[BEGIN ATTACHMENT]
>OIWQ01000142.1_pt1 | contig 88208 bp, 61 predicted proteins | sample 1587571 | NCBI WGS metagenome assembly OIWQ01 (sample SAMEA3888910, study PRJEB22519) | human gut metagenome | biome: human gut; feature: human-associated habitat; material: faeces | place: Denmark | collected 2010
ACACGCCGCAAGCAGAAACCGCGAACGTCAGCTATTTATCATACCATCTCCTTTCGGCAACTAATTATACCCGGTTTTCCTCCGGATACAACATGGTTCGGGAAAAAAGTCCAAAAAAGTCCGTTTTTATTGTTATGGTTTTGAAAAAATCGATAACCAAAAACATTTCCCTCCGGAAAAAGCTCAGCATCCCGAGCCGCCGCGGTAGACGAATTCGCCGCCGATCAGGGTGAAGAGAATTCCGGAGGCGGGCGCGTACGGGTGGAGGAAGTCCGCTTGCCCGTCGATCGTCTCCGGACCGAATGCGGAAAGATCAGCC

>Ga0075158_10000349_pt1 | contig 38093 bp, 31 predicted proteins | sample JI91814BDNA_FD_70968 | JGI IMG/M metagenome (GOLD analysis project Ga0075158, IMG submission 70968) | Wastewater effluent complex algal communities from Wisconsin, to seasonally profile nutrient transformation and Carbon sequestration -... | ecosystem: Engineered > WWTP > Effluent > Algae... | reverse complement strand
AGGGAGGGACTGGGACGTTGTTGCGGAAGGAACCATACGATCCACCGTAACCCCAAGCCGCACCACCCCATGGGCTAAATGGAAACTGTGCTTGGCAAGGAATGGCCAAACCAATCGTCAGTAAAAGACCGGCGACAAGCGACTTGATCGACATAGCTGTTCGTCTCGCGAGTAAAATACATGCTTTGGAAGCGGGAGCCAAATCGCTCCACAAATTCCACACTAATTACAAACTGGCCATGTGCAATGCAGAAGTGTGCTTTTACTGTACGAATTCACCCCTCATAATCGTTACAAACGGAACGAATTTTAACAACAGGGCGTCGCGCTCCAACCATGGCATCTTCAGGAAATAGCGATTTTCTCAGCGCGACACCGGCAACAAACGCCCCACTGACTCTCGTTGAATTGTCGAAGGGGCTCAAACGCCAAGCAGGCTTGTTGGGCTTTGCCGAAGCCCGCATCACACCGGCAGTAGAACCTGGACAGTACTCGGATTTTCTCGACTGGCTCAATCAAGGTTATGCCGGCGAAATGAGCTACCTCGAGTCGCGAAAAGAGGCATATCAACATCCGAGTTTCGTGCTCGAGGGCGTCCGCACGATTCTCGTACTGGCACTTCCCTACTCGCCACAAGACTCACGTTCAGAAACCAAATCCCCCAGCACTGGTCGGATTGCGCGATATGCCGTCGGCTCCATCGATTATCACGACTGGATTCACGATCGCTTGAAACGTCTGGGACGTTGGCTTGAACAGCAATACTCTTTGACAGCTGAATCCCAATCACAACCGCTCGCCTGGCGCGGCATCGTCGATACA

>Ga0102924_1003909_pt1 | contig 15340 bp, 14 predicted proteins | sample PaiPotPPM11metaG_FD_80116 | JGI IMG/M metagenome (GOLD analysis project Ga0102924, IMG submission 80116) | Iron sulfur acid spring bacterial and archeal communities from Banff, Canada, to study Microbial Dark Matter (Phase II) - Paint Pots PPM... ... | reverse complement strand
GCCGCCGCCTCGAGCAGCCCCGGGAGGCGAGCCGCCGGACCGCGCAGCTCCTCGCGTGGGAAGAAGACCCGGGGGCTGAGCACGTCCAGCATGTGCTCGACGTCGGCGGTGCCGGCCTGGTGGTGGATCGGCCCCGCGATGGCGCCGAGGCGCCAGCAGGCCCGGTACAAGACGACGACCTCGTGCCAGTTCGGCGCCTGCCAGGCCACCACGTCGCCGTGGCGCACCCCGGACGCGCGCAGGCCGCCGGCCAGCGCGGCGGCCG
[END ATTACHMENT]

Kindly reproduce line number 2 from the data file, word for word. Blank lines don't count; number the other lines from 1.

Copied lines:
ACACGCCGCAAGCAGAAACCGCGAACGTCAGCTATTTATCATACCATCTCCTTTCGGCAACTAATTATACCCGGTTTTCCTCCGGATACAACATGGTTCGGGAAAAAAGTCCAAAAAAGTCCGTTTTTATTGTTATGGTTTTGAAAAAATCGATAACCAAAAACATTTCCCTCCGGAAAAAGCTCAGCATCCCGAGCCGCCGCGGTAGACGAATTCGCCGCCGATCAGGGTGAAGAGAATTCCGGAGGCGGGCGCGTACGGGTGGAGGAAGTCCGCTTGCCCGTCGATCGTCTCCGGACCGAATGCGGAAAGATCAGCC